United States District Court, N.D. Indiana, Hammond Division, Lafayette
OPINION AND ORDER
T. MOODY JUDGE
matter is before the court on defendant's motion to
dismiss on grounds of forum non conveniens. (DE #
15.) For the reasons identified below, the motion is denied.
Bio Town Ag, Inc. (“Bio Town”) filed the present
breach of contract suit against defendant Livestock Water
Recycling, Inc. (“LWR”), alleging that a manure
treatment and water reclamation system it purchased from LWR
failed to operate as promised. (DE # 1.) In response, LWR
filed a motion to dismiss, arguing that the parties'
contract contained a forum-selection clause that mandates
that this matter be litigated in Alberta, Canada. (DE # 15.)
Bio Town disputes that the forum-selection clause was part of
the parties' agreement. The following facts are
undisputed, for purposes of resolving the pending motion to
January 2013, Bio Town contacted LWR for information on its
manure treatment and water reclamation systems. (DE # 1 at
3.) On January 14, 2013, LWR provided Bio Town with a
document entitled, “Proposal for the Supply of a
Digestate Treatment System for 30 Million Gallons
Annually” (“the Proposal”). (Id.)
In the Proposal, LWR offered a refurbished treatment system
for $753, 000. (Id. at 4.) The Proposal also stated
that Bio Town's cost for operation of the water treatment
system could be as high as $0.02 per gallon, with a chemical
cost of up to $0.018 per gallon. (Id. at 3-4.)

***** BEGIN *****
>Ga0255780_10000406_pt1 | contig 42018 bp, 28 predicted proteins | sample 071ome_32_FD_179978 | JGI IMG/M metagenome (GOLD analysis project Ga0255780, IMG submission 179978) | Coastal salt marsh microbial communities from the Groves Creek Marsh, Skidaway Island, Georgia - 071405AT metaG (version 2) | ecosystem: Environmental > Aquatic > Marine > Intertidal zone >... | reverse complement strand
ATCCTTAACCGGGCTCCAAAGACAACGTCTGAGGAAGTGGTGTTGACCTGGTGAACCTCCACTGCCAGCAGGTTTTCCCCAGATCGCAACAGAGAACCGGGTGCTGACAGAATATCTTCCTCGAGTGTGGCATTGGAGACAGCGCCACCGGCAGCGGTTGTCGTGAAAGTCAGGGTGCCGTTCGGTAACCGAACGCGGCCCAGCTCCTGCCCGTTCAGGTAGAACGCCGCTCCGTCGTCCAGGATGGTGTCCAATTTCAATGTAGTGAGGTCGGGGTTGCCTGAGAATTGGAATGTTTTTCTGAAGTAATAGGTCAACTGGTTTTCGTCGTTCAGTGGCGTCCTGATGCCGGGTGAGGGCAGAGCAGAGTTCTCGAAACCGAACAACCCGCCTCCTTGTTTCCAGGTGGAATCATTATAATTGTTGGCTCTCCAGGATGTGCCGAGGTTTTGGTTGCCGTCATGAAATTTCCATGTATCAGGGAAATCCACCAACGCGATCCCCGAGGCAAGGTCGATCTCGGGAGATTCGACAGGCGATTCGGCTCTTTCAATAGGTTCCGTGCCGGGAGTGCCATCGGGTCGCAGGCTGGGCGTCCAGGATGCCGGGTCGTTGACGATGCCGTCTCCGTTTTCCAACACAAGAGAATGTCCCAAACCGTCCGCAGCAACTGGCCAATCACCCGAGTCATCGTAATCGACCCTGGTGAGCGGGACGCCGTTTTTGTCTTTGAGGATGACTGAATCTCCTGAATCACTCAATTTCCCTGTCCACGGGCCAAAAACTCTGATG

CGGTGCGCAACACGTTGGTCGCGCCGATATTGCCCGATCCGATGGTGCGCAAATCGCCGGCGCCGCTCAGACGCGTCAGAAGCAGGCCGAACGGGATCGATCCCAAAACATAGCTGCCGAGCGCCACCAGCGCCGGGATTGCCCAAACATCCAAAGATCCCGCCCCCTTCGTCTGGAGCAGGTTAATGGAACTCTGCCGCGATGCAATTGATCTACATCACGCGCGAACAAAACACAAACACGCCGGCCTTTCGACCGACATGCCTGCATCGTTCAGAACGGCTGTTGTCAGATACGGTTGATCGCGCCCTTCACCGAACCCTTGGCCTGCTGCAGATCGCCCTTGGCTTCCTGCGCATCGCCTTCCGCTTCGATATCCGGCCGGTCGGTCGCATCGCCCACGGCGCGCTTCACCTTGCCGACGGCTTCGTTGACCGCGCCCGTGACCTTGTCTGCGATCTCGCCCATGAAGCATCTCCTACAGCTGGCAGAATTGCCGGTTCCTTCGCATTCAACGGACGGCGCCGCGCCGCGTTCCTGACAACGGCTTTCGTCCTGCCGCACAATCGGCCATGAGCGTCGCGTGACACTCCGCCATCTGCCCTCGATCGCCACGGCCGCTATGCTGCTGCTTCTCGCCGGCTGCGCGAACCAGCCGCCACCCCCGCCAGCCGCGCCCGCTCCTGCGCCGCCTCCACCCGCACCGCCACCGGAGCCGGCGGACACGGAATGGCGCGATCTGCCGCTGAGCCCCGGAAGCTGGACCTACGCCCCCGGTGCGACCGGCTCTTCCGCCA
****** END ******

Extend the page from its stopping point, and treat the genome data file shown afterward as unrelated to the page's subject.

Proposal contained LWR's “Standard Terms and
Conditions of Sale” (“Standard Terms”). (DE
# 1-1 at 12-13.). Clause 1 of the Standard Terms stated that
the Standard Terms would apply to any contract concluded with
any purchaser, to the exclusion of all other inconsistent
terms and conditions. (Id. at 12.) Clause 2 of the
Standard Terms stated that the Standard Terms would apply
whether the contract for sale was concluded by LWR's
acceptance of the purchaser's purchase order, or by
acceptance by the purchasers of LWR's Proposal.
(Id.) The Standard Terms also stated that the
Standard Terms could only be modified upon written agreement
by LWR. (Id.) Finally, the Standard Terms contained
a forum-selection clause, mandating that any litigation
between the parties be brought and maintained exclusively in
the courts of Alberta, Canada. (Id. at 13.)
representative from Bio Town expressed interest in purchasing
a LWR water reclamation system, but on terms different than
those contained in the Proposal. (DE # 1 at 4.) On March 1,
2013, representatives of Bio Town and LWR reached an oral
agreement that was memorialized in an email (“the
Email”) later the same day. (DE # 1 at 4.) The
subject-line of the email was: Verbal Go Ahead. (DE # 1-2.)
terms the parties ultimately agreed to, as memorialized in
the Email, were different than those contained in the
Proposal in three material respects. First, the Proposal
offered a refurbished water reclamation system for $753, 000,
but the parties ultimately agreed that Bio Town would
purchase the system for $735, 000. (Id.) The
Proposal stated that Bio Town's on-going chemical cost